My research interests are mainly devoted to the development of novel optical imaging methods to achieve a deeper understanding of the brain and to impact the clinical management of patients, with a specific focus on investigating and quantifying oxygen delivery to and consumption by the brain in health and disease.
My activities are centered on non-invasive optical measurements in humans; from hardware and theoretical developments to translational applications; and, they include preclinical small animal experiments, and modeling of our experimental observations to gain greater insights into the physiological functioning of the brain.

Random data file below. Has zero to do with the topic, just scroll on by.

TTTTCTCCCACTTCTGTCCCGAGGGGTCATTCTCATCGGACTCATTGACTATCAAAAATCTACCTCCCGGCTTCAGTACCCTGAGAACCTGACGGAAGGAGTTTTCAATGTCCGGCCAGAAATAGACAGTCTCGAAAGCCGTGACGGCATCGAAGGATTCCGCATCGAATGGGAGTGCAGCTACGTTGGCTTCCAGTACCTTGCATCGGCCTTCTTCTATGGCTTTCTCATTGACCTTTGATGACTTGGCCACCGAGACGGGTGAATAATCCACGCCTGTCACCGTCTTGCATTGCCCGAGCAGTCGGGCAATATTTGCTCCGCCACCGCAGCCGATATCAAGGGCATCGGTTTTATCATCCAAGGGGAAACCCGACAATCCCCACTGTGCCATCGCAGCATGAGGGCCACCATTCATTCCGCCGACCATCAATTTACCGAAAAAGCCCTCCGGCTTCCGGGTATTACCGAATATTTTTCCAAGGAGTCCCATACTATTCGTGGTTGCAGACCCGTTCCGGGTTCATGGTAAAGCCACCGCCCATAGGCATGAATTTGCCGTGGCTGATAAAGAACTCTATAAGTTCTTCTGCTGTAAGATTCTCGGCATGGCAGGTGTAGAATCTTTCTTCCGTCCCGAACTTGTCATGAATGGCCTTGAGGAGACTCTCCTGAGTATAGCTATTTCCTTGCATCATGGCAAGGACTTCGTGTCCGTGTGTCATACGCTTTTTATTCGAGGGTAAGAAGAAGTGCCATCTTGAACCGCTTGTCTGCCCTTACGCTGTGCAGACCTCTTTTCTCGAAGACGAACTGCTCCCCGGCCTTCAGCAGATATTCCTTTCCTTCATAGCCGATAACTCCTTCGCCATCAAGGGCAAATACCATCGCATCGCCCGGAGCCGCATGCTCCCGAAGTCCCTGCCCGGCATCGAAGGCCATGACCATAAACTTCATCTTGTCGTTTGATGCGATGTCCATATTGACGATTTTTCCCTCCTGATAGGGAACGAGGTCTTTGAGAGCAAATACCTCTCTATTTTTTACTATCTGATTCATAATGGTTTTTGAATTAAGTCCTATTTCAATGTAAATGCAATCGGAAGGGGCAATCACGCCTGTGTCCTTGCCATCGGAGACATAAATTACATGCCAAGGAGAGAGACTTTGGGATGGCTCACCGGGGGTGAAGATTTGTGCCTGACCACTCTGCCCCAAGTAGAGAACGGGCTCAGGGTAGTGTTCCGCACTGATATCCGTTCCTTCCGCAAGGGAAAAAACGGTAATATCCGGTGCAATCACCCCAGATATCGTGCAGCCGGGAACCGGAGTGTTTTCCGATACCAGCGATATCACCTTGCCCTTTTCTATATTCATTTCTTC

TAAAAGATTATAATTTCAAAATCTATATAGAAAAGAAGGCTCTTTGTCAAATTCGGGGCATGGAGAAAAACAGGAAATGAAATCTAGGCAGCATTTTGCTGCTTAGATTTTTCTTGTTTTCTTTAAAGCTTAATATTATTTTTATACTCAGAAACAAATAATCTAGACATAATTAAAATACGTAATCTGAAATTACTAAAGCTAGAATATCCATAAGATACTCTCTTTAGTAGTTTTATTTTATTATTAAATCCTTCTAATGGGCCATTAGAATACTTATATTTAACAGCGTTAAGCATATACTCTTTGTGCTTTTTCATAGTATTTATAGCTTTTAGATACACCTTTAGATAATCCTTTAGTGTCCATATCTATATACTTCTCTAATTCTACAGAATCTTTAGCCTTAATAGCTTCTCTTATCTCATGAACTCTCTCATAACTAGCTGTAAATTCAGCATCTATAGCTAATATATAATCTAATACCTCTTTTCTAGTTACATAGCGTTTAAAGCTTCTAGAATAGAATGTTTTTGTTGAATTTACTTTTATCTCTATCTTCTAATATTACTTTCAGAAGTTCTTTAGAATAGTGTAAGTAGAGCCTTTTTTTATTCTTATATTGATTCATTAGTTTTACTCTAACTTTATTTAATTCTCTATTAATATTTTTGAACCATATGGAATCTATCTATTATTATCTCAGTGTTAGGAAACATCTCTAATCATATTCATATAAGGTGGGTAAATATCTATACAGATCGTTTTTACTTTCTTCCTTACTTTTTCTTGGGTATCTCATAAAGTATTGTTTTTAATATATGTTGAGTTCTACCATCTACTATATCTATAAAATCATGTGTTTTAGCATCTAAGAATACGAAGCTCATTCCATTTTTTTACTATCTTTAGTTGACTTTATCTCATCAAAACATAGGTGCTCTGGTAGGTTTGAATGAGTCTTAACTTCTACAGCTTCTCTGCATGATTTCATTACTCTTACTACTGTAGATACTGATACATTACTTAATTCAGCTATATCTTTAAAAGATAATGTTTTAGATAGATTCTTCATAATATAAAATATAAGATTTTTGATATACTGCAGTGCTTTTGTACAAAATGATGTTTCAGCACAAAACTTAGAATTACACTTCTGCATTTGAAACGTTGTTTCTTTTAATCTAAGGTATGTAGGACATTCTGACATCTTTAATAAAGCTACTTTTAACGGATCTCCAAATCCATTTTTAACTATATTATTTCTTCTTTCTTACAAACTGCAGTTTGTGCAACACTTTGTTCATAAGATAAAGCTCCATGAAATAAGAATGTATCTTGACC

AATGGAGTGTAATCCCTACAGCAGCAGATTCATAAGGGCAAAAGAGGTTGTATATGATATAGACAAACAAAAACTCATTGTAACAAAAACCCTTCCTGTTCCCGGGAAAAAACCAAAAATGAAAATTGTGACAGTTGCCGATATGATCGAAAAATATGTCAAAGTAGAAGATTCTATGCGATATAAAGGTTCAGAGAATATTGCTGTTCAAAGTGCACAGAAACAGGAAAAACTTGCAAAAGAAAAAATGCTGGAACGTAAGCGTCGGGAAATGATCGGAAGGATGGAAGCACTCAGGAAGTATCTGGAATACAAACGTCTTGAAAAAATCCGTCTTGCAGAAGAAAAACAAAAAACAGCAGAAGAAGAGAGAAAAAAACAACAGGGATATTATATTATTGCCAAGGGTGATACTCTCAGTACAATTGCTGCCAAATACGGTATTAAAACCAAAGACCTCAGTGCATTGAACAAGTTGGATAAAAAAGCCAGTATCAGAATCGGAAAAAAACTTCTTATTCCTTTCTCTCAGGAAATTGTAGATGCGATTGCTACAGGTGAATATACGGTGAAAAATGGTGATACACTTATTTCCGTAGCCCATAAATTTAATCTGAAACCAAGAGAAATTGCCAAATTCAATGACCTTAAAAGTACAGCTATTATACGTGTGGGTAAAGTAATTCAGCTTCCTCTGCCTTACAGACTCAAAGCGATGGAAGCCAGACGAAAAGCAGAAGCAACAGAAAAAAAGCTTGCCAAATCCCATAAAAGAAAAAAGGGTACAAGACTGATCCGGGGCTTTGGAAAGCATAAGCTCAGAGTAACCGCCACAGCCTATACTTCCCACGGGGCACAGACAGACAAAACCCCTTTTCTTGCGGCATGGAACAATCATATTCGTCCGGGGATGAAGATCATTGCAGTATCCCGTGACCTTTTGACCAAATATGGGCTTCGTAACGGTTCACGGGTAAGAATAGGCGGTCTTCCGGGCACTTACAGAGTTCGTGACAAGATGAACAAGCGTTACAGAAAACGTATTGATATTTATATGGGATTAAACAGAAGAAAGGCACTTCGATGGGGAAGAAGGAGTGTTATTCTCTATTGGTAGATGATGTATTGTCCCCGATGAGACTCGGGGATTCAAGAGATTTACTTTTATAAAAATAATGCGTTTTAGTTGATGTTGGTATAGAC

My broad vision and mission centers on the translation of near-infrared spectroscopy (NIRS) imaging devices to general use as monitors of brain health and function. This can be achieved by pushing the development of more sophisticated, accurate and comprehensive devices, by refining the modeling of the measured signal to quantifiable biomarkers and by applying the novel tools in a wide range of applications with pilot, pivotal and clinical studies. I firmly believe in the impact that optical methods will have on advancing our understanding of how the brain works in health and disease. In particular, advanced NIRS tools have the potential to change patient management when used as bedside monitors, of providing a concrete measure of brain development in children in seconds by quantifying regional oxygen metabolism, and of assessing adequacy of cerebral perfusion in astronauts in space by monitoring hypertension and intracranial pressure.